Mobile Security Threats

​​​​​​​By now you understand some of the benefits attached to bolstering mobile device security, but what are some of the threats involved if you don’t shore up mobile security gaps? 

Let’s look at a few of the most common mobile security threats in today’s workplace.

Data leaks

Not only is private data one of your company’s greatest assets, but it’s also the target of malicious outsider attacks. Poorly protected devices and lax mobile security policies make your company data privy to hackers.

According to IBM, the average cost of a corporate data breach is $3.86 million and takes roughly 280 days to identify and contain. Even just one data breach could spell financial ruin for your business!

Your data is most vulnerable to leaks from current or past employees. Hackers might perform sophisticated social engineering attacks, targeting current employees in an attempt to retrieve even the smallest piece of information that can provide access to company resources. 

In these situations, hackers might impersonate reputable vendors, appeal to an employee’s personal interests, or even visit your place of business in-person, again, all in an attempt to acquire just enough information to access company data.

Other times, employees might accidentally disclose company information to outsiders (most common in the healthcare industry), or you might have a disgruntled ex-employee who sells or trades sensitive company data post-termination to malicious third-parties.  

Unsecure Wi-Fi and public hotspots

Another vulnerability in mobile device security involves internet connectivity. Without stringent rules and policies in place, your company information is at-risk when your employees connect online using an unsecured Wi-Fi network or public hotspot while working remotely.

It’s estimated there will be over 542 million public hotspots by 2021 (Statista, 2020). And Pradeo reports that over 91% of mobile devices used for business have already been connected at least once to unsecured Wi-Fi networks, nearly 3% of them being the direct target of an attack (Pradeo Report, 2019).

Phishing attacks (“SMiShing”)

Phishing attacks are no longer limited to your inbox and desktop computers. While your mobile device is still prone to threats from your inbox, attackers are evolving with the times and targeting mobile devices using SMS-based phishing schemes as well. 

Phishing attempts that use SMS messaging, as well as social and gaming apps, are referred to as “SMiShing” attacks and accounts for 81% of phishing attempts today (Pradeo Report, 2019).

As a relatively new phenomenon, this is a significant threat as uneducated employees are more likely to fall victim to a SMiShing attack.

Mobile Applications – Spyware/Stalkerware

Probably one of the greatest threats to security lies in the applications your employees download onto their mobile devices. Not only do some of these applications access and share more data than necessary, but some of them are also riddled with vulnerabilities.

While free applications are enticing to frugal users, they embed an average of six marketing libraries onto devices (Praedo Report, 2019, p.6). These applications access user data and sell it to companies, turning them into a money-making machine for developers through advertisements.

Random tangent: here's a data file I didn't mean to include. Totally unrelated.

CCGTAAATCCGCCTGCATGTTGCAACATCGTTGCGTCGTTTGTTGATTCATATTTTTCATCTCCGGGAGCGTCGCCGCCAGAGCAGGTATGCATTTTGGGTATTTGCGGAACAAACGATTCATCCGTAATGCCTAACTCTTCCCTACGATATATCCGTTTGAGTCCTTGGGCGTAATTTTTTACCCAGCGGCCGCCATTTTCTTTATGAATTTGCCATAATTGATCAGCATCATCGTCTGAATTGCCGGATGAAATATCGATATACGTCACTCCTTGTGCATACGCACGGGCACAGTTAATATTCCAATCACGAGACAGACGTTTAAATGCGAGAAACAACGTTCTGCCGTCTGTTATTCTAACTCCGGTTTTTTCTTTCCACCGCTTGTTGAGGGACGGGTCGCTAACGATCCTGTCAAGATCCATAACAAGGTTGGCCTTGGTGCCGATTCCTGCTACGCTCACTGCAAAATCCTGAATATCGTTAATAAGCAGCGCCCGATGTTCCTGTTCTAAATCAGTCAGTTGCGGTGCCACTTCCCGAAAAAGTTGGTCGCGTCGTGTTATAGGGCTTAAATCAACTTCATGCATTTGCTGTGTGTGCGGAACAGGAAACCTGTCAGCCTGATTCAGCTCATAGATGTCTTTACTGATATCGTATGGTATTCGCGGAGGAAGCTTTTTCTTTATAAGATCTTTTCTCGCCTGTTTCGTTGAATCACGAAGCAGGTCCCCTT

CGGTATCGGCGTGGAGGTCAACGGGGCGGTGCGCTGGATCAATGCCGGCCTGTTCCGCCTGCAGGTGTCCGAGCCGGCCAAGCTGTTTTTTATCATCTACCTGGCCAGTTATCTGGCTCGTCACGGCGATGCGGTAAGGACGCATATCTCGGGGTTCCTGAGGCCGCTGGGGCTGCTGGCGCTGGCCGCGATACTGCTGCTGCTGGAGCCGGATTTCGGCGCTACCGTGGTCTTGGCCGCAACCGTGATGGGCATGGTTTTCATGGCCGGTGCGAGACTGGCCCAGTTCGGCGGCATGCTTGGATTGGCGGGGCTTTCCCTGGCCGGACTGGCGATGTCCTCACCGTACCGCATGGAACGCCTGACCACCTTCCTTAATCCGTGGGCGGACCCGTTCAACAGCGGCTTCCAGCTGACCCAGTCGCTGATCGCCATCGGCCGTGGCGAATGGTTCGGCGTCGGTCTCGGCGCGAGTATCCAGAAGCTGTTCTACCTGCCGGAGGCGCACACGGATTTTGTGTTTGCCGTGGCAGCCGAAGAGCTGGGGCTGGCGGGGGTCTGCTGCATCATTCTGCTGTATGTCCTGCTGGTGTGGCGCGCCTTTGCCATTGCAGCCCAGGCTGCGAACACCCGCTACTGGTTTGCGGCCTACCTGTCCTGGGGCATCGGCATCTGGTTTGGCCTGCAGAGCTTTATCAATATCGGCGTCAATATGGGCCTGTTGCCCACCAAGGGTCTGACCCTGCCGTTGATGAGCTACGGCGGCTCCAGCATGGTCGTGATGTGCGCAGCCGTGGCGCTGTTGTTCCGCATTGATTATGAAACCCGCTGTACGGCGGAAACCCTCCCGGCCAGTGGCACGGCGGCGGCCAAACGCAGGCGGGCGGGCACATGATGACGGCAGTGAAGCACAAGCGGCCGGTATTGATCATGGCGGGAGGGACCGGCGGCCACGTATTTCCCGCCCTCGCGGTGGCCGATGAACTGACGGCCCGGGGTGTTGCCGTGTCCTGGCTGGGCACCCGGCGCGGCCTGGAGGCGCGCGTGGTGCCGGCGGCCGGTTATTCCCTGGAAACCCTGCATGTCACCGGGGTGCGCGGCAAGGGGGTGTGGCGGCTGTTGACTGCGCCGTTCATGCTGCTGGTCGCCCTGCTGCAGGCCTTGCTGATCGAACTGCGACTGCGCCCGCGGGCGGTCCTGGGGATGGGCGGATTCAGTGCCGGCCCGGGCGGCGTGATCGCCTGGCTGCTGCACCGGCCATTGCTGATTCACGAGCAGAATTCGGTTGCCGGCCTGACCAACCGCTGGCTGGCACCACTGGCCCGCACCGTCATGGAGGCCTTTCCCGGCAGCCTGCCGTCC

When an employee indiscriminately agrees to the “terms and conditions” while using an application, they could be permitting access to sensitive company data on their mobile device as well.

Some of these free applications might even be malicious in nature, including mimicking popular messaging apps. And while 89% of these applications are deleted from app stores, one report discovered them still installed on active devices six months after they were deleted from the store.

Attackers also take advantage of the 61% of applications with code vulnerabilities, leading to data leakage or DoS and man-in-the-middle attacks. 

Regularly updating your mobile device’s software is an effective way to patch security holes and prevent malware attacks, though it was reported that almost half of all Android users didn’t have the latest software installed on their mobile devices, leaving over 846 million devices exposed to malware through known vulnerabilities.  

Bring Your Own Devices (BYOD)

Bring your own device (BYOD), when employees are allowed to use their personal mobile devices for work, is a popular practice for small businesses. As mentioned before, it not only saves the company money, but it aids in employee mobility and satisfaction. 

Unfortunately, it’s a security risk well. As opposed to company-owned mobile devices where you can exercise greater control, the vulnerabilities to your company’s data are greater with BYOD policies.

Businesses tend to grant users generous permissions on their BYOD, especially if they’re using them for work-related tasks. But without effective MDS security policies or an MDM solution in place, one of the greatest problems with BYOD practices is that employers cannot mandate employees to update their personal mobile devices with software and application updates.

Again, this creates an opportunity for malicious attackers to access company data through code vulnerabilities in applications, unsecured Wi-Fi connections, and the like.

mobile device management

Mobile Device Management Solutions

The threats to mobile device security are significant, but thankfully, these risks can easily be addressed by implementing a Mobile Device Management (MDM) solution into your business’ IT infrastructure. Let’s discuss what MDM is and what to look for when identifying a MDM solution.

Simply put, mobile device management is security software that enables you to monitor and manage mobile devices across your network. This software gives you better control over laptops, smartphones, tablets, and other devices used in your business. 

And because 67% of businesses believe mobile solutions are an essential element of their company’s success, adopting effective mobile security software is vital to maintaining forward progress.

Here are some features to look for when identifying an MDM solution for your business. Most all of these features can be found in software such as Hexnode, Microsoft Enterprise Mobility, and IBM Security Maas360:

mobile security best practices